0.993

0.984

1.003

Severe sepsis/Septic shock (vs. milder or no infection)

0.0014

0.66

0.51

0.85

0.0019

0.63

0.48

0.85

Charlson’s comorbidity index ≥2 vs. <2

0.046

1.29

1.00

1.67

0.58

1.08

0.81

1.46

Chronic obstructive pulmonary disease (yes vs. no)

0.36

0.87

0.64

1.18

0.71

0.94

0.67

1.31

Gender (male vs. female)

0.82

0.97

0.77

1.23

0.97

1.01

0.77

1.32

Estimated glomerular filtration rate (per ml)

0.61

1.00

0.999

1.002

0.048

1.001

0.998

1.004

Adjusted Cox regression risk estimates for known, suspected and explored predictors of successful weaning from ventilator within 28 days. Death from all causes was entered in the model as a competing risk

Q1, quartile 1; eGFR, ml/min/1.73 m2

Since the population was heterogenous, the above analyses were repeated in both cohorts after excluding patients considered to have a some degree of non-reversible cause of persistent respiratory failure (heart failure, severe neurological disease and chronic interstitial lung disease); the signal was unchanged: northern (learning) cohort (n = 346): SPD ≥ 525.6 ng/mL: adjusted HR 0.6 [95% CI 0.4–1.0, p = 0.028] and southern (validating) cohort (n = 300): SPD ≥ 525.6 ng/mL: adjusted HR 0.6 [95% CI 0.4–1.0, p = 0.050].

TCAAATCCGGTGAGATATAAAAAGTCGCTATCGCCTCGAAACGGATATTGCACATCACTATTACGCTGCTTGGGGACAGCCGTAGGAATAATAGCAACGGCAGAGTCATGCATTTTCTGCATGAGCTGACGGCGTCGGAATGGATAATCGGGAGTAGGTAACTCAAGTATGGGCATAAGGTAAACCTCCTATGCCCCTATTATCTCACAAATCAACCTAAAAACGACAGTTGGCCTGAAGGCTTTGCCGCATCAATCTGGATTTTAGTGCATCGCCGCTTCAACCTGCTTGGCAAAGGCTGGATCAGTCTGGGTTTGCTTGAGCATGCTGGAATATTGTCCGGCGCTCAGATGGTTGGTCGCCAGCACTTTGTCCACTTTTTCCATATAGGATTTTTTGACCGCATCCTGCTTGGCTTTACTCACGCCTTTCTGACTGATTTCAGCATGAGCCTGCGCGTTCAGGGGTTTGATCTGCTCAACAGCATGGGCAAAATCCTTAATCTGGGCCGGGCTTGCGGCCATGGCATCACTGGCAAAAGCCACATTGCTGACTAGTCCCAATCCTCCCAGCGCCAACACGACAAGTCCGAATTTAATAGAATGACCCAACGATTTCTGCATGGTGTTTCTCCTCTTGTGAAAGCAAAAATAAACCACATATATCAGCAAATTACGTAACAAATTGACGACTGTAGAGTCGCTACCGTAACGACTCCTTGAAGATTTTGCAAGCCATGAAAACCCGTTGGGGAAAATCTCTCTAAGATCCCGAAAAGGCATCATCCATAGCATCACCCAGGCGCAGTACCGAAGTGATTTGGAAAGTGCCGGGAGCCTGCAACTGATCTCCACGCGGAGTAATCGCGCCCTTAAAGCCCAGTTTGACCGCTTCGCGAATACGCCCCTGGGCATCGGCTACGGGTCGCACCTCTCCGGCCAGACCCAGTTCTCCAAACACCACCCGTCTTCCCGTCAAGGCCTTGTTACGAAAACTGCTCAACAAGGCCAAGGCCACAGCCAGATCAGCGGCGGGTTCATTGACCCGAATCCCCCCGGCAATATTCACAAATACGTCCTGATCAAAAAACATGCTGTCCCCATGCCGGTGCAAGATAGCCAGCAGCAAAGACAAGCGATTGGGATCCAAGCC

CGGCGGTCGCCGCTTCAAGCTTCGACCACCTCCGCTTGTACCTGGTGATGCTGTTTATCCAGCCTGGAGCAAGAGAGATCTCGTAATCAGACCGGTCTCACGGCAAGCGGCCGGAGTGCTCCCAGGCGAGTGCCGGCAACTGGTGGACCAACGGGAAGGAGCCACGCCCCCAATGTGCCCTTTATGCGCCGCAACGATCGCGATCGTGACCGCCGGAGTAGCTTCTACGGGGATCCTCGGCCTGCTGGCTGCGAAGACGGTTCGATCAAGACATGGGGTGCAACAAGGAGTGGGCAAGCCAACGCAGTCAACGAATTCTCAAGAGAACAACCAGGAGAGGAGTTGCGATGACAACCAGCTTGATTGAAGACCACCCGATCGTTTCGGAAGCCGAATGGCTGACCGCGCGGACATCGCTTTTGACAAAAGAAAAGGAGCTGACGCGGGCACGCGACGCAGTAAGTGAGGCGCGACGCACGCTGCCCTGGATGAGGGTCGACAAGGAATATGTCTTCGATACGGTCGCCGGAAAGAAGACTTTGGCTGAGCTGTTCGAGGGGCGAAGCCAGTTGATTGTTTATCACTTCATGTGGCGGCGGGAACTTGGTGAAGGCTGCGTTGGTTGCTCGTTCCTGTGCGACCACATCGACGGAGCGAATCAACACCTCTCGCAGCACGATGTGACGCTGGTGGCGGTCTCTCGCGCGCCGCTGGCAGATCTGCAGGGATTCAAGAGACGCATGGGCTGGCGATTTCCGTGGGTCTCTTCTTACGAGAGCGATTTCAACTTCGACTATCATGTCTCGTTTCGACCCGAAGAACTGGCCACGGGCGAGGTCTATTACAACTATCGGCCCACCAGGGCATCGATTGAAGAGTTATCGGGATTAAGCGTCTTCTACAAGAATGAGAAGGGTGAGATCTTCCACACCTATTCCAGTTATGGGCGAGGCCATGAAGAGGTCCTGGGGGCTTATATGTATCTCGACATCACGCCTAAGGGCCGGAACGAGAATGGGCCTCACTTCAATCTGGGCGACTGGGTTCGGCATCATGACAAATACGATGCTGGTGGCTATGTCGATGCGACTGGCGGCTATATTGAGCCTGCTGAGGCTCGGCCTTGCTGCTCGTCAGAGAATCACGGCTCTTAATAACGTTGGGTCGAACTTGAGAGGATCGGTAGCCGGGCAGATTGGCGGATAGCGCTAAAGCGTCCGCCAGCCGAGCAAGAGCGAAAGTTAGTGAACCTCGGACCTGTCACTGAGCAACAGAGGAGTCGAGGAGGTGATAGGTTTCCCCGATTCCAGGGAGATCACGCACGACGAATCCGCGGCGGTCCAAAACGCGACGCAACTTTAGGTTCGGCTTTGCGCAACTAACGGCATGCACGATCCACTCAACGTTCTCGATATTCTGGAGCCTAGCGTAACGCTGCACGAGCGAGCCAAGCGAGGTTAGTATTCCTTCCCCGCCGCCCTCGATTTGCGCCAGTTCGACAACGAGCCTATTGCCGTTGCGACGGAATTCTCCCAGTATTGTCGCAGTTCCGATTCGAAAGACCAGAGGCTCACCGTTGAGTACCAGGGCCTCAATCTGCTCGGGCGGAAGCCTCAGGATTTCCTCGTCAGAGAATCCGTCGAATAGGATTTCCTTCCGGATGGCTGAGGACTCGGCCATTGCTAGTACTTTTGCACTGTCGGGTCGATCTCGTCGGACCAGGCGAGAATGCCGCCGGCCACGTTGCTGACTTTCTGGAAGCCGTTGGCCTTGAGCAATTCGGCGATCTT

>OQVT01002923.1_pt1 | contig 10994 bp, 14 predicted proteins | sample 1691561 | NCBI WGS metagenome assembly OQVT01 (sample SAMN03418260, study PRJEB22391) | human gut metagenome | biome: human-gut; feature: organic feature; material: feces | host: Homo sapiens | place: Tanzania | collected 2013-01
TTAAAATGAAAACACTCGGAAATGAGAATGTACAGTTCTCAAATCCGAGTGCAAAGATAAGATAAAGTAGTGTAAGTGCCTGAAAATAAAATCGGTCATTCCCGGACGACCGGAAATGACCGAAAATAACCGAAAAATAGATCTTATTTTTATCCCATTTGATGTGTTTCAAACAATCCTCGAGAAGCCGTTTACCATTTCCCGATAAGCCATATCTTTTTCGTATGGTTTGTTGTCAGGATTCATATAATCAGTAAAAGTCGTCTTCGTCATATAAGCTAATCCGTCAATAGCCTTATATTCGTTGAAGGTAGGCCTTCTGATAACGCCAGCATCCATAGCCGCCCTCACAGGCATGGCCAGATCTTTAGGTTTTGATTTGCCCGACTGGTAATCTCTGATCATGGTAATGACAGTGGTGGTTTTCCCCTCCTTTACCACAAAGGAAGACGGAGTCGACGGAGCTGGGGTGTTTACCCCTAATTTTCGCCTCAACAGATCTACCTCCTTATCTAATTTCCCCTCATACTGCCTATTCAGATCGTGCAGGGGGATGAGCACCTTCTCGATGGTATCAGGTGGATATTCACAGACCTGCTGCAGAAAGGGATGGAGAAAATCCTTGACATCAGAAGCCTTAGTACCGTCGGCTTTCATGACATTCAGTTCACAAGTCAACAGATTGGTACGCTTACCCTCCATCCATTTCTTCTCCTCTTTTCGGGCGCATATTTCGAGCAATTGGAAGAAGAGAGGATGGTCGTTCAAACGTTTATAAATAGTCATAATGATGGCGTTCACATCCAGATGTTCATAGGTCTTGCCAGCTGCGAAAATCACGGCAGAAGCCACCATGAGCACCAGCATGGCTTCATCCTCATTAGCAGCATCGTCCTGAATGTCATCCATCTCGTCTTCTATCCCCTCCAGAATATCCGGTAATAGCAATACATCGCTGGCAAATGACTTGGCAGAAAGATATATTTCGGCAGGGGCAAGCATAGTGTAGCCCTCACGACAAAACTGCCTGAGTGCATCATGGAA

The hazard function for successful weaning from mechanical ventilation according to SPD serum level (the 15% patients with highest SPD, ≥525.6 ng/mL) for the entire cohort (n = 758) seemed not only to be different in the early course of the ICU admission; curves separate increasingly throughout the 28-day observation period, and patients with high SPD also had a substantially increased incidence of death while intubated, as shown in Fig. 3.
Fig. 3

Cumulative incidence of successful weaning from respirator within 28 days after intensive care admission and death while intubated—total cohort (“learning”/northern cohort + “validating”/southern cohort). The two upper curves are regarding “successful weaning from respirator” (vs. still intubated at day 28); the two lower curves are regarding “dead while intubated” (vs. alive at day 28). Patients extubated <48 h at death were counted as “dead while intubated.” Patients extubated and alive at day 28 and those extubated ≥48 h at death were counted as successfully weaned from ventilator. N = 758. Gray scales are 95% CI. SPD surfactant protein D. “High SPD is >525.6 ng/mL

Alive and without ventilator ≥20 days within the first month

In the learning cohort, 211 of 405 patients were “alive and without ventilator ≥20 days within the first month.” In the validating cohort, this number was 154/353. In both cohorts, SPD ≥85th percentile (≥525.6 ng/mL) was an independent predictor of the patient being “alive and without ventilator ≥20 days within the first month” (Fig. 4).
Fig. 4